And now history repeats itself. Sarah, an 11-year-old girl with leukemia and her Amish family fled Ohio to avoid the chemotherapy she had been receiving. The parents chose to stop the treatment because of how sick the chemotherapy was making her and instead chose to try natural therapies. The hospital believes that the cancer is fatal without treatment and they have a moral obligation to make sure the girl receives chemotherapy. Thus, Akron Children’s Hospital took the family. The court appointed a guardian—Maria Schimer, a registered nurse—to make medical decisions for Sarah after ruling that the religious convictions of the parents do not outweigh the rights of the state to protect the child. Last week, the guardian ceased efforts to force chemotherapy on Sarah. The family states that their resistance to chemo is not based in religious belief but in how sick it was making their daughter.
In both cases, the medical establishment said that without treatment, the patient would die. This presumes that death from a natural disease is a bad that must be fought against. Even more important, it presumes that not fighting against the possibility of death is wrong. What if the parents had said they prefer hospice care to continued invasive treatment? Does the right to refuse treatment end with the individual alone? That is, can only the person who is not to receive treatment make that choice. Then a parent could not make a refusal choice for a child. If that is true, then a medical power of attorney should not be permitted to make refusal choices for their wards either. The law wants to have it both ways with only the legal line of age of majority separating the two. Yet there are many 15-year-olds who are a lot more mature than some 40-year-olds. Perhaps, no one should be permitted to make this choice to refuse treatment? That seems to be the message in these cases.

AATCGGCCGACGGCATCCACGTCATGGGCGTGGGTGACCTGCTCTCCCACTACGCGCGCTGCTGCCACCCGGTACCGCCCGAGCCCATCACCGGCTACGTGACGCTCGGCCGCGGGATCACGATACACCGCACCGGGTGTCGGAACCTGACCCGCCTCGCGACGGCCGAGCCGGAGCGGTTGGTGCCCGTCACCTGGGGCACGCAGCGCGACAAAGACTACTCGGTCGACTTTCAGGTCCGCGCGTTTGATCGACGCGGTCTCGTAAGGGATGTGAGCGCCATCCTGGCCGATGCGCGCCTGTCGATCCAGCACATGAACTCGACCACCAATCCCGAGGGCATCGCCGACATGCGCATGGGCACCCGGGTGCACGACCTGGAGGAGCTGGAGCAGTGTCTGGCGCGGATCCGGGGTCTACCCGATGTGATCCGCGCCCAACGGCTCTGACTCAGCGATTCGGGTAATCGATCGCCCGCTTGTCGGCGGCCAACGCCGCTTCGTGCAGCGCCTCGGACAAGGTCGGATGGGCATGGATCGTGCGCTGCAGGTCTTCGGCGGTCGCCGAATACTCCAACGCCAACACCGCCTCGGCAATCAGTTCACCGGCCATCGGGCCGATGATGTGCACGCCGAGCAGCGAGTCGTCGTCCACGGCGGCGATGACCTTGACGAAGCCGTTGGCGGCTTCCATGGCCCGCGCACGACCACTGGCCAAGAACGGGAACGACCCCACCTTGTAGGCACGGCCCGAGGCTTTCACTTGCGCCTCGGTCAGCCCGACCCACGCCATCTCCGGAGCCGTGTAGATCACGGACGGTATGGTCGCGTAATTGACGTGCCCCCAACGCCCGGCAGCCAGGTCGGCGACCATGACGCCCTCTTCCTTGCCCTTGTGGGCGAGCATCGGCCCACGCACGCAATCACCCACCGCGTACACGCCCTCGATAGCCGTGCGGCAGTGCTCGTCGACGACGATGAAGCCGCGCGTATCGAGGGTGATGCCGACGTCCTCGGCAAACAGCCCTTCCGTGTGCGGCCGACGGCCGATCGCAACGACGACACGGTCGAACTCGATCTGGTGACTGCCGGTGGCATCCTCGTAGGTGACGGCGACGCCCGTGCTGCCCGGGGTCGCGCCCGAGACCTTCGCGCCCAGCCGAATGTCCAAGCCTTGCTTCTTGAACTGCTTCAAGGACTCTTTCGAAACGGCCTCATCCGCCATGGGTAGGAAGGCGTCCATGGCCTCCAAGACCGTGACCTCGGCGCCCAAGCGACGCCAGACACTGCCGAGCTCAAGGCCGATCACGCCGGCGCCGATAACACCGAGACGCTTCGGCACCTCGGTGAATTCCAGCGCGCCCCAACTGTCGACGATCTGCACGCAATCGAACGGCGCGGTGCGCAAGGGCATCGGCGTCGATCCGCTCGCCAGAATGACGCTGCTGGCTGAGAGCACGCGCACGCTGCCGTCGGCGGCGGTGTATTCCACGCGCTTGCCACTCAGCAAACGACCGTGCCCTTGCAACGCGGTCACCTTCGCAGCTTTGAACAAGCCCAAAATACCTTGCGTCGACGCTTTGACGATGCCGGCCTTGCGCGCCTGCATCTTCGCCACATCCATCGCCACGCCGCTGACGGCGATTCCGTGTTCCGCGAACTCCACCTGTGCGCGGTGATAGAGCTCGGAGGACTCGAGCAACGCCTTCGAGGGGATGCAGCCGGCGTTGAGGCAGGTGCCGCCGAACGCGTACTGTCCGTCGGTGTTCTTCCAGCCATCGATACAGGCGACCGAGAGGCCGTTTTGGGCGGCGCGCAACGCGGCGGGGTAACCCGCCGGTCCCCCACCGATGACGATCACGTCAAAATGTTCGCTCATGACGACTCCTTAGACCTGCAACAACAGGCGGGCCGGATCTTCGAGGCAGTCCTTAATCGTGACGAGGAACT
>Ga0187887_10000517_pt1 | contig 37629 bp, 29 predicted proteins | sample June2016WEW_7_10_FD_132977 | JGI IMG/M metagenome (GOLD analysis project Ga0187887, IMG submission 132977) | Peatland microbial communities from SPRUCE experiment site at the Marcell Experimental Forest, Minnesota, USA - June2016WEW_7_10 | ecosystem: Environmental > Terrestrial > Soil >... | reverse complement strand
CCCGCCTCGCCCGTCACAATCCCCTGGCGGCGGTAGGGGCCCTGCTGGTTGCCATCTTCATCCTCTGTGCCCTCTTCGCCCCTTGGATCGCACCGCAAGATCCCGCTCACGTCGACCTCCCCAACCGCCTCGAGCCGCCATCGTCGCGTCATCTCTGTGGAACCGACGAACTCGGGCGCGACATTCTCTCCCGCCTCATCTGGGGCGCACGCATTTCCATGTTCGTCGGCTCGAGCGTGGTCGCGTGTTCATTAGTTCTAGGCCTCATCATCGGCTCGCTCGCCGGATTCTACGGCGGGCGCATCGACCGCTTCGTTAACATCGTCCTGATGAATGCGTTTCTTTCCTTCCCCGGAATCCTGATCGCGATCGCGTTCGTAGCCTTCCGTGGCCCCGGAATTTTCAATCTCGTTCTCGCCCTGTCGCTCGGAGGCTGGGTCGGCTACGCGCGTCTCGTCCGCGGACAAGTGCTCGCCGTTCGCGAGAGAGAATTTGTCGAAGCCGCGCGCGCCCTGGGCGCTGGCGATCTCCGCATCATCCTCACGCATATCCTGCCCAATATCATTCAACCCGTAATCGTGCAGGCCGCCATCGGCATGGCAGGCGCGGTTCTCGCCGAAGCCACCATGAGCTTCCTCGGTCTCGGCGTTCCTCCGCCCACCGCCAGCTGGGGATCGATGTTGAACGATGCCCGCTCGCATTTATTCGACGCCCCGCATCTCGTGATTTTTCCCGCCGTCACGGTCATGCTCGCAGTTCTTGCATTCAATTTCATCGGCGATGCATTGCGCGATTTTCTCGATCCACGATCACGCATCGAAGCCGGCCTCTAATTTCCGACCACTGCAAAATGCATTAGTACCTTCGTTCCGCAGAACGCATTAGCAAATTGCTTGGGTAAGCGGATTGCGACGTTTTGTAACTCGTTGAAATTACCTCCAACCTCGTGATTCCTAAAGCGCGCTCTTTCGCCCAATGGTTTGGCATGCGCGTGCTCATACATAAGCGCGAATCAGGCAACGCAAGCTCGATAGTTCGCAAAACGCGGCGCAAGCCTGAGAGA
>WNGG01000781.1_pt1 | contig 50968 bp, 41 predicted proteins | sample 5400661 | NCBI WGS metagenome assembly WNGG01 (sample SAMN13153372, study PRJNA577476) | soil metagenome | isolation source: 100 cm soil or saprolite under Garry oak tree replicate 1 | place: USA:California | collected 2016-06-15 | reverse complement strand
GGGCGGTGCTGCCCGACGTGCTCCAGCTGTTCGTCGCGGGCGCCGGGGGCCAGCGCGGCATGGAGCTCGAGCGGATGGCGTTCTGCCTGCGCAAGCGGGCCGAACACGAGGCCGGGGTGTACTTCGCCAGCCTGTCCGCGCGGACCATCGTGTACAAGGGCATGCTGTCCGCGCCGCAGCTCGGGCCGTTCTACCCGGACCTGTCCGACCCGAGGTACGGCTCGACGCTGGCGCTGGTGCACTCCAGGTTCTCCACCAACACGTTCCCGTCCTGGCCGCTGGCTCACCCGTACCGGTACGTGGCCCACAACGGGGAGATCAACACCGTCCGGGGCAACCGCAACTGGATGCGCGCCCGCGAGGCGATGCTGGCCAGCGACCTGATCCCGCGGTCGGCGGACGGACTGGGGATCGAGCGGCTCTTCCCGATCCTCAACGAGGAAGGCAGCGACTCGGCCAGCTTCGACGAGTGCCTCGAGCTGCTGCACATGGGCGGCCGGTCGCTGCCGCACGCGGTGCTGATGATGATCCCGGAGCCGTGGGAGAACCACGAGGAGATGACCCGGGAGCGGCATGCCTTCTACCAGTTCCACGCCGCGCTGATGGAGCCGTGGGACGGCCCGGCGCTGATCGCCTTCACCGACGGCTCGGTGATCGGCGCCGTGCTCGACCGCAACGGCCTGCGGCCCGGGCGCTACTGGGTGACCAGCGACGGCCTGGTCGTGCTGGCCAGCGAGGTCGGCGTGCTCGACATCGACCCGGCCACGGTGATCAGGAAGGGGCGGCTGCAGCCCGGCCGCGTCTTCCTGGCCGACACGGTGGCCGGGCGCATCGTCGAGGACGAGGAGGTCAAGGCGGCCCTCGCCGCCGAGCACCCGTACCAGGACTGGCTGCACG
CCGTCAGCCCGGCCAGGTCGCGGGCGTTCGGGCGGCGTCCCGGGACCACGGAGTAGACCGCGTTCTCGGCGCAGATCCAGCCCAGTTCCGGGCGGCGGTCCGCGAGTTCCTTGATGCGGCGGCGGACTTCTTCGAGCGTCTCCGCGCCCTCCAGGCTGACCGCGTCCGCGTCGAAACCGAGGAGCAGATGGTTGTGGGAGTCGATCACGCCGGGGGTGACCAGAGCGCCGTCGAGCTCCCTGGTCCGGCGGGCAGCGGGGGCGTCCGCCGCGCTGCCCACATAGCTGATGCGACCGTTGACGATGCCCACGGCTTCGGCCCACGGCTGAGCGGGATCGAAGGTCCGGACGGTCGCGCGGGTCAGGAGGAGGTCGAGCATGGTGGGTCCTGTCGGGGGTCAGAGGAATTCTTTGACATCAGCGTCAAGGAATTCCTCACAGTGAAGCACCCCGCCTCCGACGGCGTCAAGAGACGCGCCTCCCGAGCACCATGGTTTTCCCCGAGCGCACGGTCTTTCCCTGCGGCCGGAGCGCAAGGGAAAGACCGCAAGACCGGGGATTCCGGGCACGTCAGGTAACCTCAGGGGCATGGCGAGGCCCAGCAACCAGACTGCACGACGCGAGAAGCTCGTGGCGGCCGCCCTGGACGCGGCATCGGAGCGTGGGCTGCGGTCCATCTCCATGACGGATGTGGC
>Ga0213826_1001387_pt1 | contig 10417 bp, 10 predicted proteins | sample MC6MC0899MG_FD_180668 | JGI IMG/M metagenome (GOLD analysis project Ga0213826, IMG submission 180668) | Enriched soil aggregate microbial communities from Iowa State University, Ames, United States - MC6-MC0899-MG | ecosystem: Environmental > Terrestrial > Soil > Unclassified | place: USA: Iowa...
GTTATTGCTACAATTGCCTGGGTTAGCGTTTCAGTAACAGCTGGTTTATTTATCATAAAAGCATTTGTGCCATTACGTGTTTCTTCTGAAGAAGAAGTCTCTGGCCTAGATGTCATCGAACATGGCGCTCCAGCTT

The physicians, hospitals and even states seem to believe that the Jensens were wrong because they did not believe the accuracy of the diagnosis and Sarah’s parents were wrong because they were more concerned with their daughter’s immediate rather than long term health. Can a parent choose dying over medical treatment for a child? The answer again is it depends. In both of these cases, the families were viewed in the media as out of the mainstream: an Amish family in one case and a Latter-Day Saint in the other. Although religion was not a cause cited by any of the parents, it was the message replicated in the media. It becomes easier to distance ourselves from a case when the people involved are castigated as being “unlike us.” The reality is that this could have been any family.